Monday, 14 June 2010

Doubling Down

One of the sayings you learn as a new trader is to"never average a loser". This is true for inside out trades but often not true for outside in trades.

I know that this statement will be very controversial but if it's done to particular rules that are part of my trading plan then it's an effective tool.

Outside in trades are trades that are triggered at potential tops and bottoms of swings. That in itself is a "riskier" (read lower win rate) trade. However, these outside in trades, if you get them right, give the greatest trade locations. And sometimes, I enter them too early. When I take these trades, I am buying an oversold and selling an overbought market in my time frame. I am also, in most cases but not always, leaning on some support or resistance area. Sometimes these support and resistance areas are not knife sharp and hence the too early entry.  When that happens and ALL the reasons for having entered the trade is still in place, I double down (average the position) with a view to taking the original position off at its original entry price leaving only a single position in the trade.

The doubling down is taken right in front of the spot where I would stop myself out as wrong. This rule is important as it means that the risk on the additional contracts is very small. It allows me to take advantage of a better trade location, getting my risk back to normal quite quickly. This is not appropriate for most inside out trades as these trades should go in my favour straight away.

This is quite an advanced technique and should not be used until a trader is more experienced and can carry out this operation without requiring extra deodorant.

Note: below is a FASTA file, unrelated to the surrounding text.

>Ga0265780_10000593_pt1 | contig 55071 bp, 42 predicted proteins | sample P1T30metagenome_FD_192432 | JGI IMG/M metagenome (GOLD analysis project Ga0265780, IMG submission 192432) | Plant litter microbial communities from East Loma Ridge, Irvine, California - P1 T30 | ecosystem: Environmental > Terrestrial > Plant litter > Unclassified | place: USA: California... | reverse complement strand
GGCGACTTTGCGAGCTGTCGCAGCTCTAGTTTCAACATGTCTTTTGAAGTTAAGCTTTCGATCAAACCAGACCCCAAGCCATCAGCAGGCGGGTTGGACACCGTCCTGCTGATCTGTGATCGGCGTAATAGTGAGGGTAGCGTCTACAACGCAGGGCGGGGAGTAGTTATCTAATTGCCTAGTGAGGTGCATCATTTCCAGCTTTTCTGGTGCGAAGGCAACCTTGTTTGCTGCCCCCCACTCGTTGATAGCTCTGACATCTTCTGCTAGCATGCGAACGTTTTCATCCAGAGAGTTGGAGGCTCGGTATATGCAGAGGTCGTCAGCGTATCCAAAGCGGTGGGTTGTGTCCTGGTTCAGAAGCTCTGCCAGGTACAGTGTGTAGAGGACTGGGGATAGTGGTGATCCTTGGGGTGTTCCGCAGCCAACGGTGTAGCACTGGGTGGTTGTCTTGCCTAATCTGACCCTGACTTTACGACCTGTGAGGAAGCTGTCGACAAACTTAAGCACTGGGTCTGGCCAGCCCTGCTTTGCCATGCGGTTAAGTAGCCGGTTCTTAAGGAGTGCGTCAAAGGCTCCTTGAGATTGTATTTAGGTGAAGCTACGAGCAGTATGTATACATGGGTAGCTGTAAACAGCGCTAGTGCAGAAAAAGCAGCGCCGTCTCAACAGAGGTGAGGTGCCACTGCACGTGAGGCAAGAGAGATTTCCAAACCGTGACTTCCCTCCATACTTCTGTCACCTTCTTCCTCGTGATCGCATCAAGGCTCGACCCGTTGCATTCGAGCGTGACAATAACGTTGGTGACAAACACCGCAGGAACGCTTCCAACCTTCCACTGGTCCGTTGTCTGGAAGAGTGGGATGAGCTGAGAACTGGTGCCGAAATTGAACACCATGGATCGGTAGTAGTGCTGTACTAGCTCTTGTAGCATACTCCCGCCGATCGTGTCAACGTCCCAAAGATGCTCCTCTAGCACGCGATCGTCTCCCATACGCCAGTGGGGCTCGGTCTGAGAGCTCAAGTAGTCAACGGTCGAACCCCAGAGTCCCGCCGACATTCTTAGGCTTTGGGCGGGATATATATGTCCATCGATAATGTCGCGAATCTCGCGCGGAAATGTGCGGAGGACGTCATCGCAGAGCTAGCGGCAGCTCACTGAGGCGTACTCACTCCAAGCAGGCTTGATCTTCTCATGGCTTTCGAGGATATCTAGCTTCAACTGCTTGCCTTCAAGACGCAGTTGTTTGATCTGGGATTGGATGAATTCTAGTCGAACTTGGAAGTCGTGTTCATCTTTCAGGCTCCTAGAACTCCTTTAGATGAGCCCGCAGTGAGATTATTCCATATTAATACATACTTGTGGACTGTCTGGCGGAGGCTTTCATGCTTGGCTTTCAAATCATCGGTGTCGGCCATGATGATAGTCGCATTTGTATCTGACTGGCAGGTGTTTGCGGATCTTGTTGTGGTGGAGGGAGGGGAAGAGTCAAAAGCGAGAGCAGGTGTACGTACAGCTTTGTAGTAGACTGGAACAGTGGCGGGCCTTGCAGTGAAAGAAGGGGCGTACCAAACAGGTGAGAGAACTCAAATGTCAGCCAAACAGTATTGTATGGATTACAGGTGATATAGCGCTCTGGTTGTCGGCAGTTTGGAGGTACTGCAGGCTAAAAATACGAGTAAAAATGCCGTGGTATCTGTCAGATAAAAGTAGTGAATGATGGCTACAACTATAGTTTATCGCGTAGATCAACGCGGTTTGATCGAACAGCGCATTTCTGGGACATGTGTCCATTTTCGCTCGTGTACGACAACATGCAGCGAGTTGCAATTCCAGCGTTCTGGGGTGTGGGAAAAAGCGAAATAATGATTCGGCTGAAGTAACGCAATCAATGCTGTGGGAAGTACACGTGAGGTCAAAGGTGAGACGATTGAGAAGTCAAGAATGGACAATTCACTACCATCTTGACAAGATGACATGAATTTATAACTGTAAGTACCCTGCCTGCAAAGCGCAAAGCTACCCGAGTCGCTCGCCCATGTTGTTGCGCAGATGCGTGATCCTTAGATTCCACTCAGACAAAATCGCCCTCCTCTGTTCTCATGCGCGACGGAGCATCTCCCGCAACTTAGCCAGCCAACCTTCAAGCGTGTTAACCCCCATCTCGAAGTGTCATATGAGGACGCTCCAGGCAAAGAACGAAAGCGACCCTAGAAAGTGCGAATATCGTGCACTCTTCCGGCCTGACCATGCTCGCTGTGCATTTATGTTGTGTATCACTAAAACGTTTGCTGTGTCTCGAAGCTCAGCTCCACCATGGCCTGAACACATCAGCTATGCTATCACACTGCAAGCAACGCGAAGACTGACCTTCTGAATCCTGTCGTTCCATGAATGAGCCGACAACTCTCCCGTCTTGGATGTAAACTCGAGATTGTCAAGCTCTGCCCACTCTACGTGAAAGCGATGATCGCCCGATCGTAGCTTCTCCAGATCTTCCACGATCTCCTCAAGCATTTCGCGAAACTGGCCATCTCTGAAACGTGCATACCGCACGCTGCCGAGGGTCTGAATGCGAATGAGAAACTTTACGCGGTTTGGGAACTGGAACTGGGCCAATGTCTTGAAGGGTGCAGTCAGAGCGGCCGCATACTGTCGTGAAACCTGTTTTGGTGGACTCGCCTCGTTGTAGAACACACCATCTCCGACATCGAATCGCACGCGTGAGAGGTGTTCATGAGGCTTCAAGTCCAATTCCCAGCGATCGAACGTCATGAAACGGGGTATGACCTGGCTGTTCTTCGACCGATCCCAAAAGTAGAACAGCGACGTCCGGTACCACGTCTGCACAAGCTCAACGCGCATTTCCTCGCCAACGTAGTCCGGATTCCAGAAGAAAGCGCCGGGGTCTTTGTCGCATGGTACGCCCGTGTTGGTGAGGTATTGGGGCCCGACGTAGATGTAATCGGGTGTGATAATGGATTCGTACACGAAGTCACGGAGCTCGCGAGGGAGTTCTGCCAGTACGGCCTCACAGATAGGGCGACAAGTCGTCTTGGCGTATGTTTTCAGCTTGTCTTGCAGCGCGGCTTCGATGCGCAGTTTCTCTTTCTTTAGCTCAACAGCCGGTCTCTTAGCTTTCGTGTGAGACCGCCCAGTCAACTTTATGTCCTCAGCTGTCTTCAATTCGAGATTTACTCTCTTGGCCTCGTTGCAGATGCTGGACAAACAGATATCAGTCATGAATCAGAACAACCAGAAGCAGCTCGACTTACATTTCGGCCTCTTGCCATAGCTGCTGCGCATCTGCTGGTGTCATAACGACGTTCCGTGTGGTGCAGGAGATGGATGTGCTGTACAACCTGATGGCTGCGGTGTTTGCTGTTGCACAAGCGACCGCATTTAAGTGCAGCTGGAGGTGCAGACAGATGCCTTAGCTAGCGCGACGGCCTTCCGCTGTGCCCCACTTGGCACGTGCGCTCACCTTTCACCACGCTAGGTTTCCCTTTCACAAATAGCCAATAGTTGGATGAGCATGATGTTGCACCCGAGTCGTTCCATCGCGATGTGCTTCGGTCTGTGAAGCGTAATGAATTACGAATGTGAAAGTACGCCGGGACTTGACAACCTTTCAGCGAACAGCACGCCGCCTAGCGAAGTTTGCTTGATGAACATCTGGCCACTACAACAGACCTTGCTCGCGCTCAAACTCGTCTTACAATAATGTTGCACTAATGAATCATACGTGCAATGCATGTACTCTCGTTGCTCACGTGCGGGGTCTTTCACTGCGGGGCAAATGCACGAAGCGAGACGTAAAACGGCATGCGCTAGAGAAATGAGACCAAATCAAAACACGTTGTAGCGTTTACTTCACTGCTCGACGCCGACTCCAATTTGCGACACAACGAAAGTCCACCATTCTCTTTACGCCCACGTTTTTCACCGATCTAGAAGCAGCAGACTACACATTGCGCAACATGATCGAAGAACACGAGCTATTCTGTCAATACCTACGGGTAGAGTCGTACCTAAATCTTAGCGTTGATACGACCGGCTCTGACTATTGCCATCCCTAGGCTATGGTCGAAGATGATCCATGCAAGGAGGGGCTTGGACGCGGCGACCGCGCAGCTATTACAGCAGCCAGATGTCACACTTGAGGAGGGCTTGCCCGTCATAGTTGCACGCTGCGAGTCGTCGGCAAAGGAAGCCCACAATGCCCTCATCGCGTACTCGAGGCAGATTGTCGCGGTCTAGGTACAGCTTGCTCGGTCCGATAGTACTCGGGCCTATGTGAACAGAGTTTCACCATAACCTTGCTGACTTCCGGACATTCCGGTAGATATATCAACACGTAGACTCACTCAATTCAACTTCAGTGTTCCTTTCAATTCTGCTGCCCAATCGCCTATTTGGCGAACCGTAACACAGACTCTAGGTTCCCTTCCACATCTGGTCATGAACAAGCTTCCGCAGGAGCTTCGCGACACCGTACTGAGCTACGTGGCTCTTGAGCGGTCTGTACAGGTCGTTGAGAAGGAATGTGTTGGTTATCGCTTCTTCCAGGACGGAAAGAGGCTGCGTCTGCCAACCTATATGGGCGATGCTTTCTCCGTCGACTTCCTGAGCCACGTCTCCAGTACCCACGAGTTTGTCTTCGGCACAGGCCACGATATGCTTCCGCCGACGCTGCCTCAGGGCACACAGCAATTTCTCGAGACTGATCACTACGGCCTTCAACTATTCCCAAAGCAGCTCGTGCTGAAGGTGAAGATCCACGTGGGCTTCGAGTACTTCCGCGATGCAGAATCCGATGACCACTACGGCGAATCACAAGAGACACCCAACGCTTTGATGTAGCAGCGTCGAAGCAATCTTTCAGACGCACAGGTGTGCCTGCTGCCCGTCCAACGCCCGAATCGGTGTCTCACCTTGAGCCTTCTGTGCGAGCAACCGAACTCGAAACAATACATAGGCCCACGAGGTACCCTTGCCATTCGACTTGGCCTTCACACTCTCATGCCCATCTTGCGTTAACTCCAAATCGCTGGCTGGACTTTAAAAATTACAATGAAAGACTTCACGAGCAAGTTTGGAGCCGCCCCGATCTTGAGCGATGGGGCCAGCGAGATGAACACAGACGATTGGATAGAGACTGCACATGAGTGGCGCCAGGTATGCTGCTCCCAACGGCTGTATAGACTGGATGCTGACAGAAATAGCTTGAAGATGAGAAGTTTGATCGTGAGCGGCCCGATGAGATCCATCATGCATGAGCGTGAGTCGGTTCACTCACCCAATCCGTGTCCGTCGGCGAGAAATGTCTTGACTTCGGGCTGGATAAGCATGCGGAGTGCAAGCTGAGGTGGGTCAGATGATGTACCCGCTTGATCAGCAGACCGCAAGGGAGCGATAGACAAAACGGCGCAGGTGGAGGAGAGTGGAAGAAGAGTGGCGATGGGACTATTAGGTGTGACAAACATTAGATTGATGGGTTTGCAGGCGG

Today's trades were interesting as usual. Wonderful how no two days are the same, although you can always find something similar you have seen. The gap didn't close in the first couple of hours. It didn't look like it would. I had two small sells then turned it around and bought it for the run up to the POCs of 3rd of June. I then sold it short too early and had to double down and took a small profit out of the trade. It was a coincidence as I had written the topic of the post above before this trade. You can see the trades number 4 and 5 which were sold near the highs of each of those bars.


  1. There was a good article in S&C magazine a while back that talked about the math behind scaling in either direction. The bottom line was adding to positions worked well IF AND ONLY IF the original stop loss point was maintained. Validates your point above.

  2. El

    A couple of questions to your entries
    Before Trade 1, there were a couple of EMA crosses, EMA turning red, confirmed by predominant bid, which could have been shorts, why didn’t you consider them?

    To Trade 1: not waiting for the EMA cross, what this an aggressive entry or there was another reason which prompted you to go short?

    Thank you for your insightful blog

  3. George, have a look at the Profile. I was selling against resistance.